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Before coming to Costa Rica, I had never heard of the three-wattled bellbird. But not long after I arrived in Monteverde I heard the male bellbird’s unique call: a “bonk” followed by a squeaky gate sound. One can often find the bellbird by following its call, and at this point almost everyone in our group has seen one in person. The males are distinct, with white heads, brown bodies, and three wattles hanging from their beaks to attract females. They can most often be found in the Monteverde Cloud Forest, right by where we are staying.



Around 20 years ago, the community started to notice a decline in bellbirds, and a scientific study, led in part by Debra Hamilton, confirmed what they were seeing. In an effort to save this keystone species, the Bellbird Biological Corridor was born. At the Monteverde Institute, Deb taught us that deforestation and habitat loss is driving the bellbird population decline, but like most conservation challenges, solving this issue is not as straightforward as planting trees and moving on. The solution does not only involve bellbirds either. Other species inhabit the same areas and may benefit from reforestation and the biodiversity that comes with it. The Bellbird Biological Corridor stretches from the mountains of Monteverde down the Pacific slope until the Gulf of Nicoya and aims to connect ecosystems and habitats in order to preserve the staggering amount of biodiversity in the region, including the bellbird.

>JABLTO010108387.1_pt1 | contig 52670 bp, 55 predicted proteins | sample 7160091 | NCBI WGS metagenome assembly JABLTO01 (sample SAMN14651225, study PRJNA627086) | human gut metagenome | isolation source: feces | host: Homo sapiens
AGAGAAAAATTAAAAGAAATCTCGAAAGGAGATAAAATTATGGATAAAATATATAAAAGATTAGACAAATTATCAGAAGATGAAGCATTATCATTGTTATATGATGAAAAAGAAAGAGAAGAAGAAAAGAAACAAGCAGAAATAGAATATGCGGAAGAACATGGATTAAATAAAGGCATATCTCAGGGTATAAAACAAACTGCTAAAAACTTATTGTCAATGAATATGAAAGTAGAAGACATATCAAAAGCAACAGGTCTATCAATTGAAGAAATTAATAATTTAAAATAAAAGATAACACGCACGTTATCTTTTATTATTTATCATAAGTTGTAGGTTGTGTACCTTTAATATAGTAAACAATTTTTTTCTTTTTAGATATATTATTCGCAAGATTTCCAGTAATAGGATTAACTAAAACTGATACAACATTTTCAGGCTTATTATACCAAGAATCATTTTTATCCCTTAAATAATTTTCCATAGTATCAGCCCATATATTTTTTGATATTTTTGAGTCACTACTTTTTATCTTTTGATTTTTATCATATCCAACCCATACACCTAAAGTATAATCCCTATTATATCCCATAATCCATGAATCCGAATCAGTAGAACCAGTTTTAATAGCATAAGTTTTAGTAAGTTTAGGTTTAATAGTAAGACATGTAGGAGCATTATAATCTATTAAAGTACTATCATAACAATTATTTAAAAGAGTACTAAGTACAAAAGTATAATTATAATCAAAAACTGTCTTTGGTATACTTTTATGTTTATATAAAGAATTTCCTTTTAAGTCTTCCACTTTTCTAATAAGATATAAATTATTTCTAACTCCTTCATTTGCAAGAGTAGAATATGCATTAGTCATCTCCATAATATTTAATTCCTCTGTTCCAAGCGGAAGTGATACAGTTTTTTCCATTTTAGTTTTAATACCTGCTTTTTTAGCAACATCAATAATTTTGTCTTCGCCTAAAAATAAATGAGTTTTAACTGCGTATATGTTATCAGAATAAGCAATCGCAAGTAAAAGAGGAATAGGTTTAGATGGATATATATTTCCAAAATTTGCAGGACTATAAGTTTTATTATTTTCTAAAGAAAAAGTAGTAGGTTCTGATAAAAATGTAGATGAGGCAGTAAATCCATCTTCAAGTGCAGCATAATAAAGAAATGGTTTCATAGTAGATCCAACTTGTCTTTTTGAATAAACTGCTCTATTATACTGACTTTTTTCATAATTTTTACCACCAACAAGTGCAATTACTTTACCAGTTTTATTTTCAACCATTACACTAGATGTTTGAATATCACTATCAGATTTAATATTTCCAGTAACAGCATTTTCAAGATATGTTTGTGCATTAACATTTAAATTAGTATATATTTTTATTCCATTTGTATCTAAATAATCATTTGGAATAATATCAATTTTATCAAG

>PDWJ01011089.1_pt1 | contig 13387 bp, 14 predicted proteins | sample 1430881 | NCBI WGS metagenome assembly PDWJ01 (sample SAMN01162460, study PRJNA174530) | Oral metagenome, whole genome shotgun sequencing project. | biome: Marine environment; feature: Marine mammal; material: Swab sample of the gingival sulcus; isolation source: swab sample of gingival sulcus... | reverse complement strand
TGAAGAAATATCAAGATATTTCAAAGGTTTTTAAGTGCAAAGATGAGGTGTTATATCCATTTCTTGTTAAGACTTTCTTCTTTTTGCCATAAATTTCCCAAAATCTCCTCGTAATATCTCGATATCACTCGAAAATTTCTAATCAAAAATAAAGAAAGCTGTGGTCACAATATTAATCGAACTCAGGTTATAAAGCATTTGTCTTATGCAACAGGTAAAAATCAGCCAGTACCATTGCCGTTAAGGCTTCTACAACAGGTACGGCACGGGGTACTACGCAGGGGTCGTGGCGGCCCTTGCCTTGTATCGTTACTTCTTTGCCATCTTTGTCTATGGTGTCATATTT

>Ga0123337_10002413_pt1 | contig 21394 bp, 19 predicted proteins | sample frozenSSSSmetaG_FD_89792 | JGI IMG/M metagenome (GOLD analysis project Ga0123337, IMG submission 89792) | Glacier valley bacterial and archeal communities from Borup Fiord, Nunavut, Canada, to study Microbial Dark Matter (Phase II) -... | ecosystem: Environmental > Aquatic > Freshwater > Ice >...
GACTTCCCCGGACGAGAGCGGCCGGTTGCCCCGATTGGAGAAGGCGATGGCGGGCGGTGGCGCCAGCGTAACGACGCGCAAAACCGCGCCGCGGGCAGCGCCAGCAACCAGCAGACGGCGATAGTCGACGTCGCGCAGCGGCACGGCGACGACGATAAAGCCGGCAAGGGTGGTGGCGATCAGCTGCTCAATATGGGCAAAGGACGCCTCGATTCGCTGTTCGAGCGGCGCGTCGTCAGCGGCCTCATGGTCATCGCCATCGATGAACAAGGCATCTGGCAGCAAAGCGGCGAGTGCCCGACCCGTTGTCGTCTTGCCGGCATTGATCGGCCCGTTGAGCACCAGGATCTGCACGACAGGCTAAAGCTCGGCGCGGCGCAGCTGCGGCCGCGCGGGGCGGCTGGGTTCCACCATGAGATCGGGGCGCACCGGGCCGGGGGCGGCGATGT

Deb also taught us that the bellbird migrates, and spends part of the year in the lowlands on the Pacific side of Costa Rica. Lack of habitat in the lowlands impacts the same birds that can be found in Monteverde most of the year. This past week, we made the same journey as the bellbirds and traveled down to the Gulf of Nicoya to plant trees. The lowlands were extremely hot and humid and differed drastically from the Monteverde cloud forest that we had gotten used to. Despite the heat, and the abundant bugs, we planted trees on farms to both add to the Bellbird Biological Corridor, and act as windbreaks and riparian buffers.




When we weren’t planting trees, we had time to explore and learn about the area. We were in a rural part of Costa Rica and we were surrounded by wildlife. We woke up every morning to a new chorus of birds, but they were just background music compared to the screeching of the howler monkeys. The mango trees surrounding our rooms were gathering places for the monkeys, raccoons, and skunks; and we ventured to a nearby swamp and saw crocodiles and a variety of coastal birds.



I enjoyed exploring the new habitat and seeing where the bellbird spends its time away from Monteverde. It was interesting to compare the two areas and see how two incredibly different habitats can host the same species of bird, and provide a connection between them.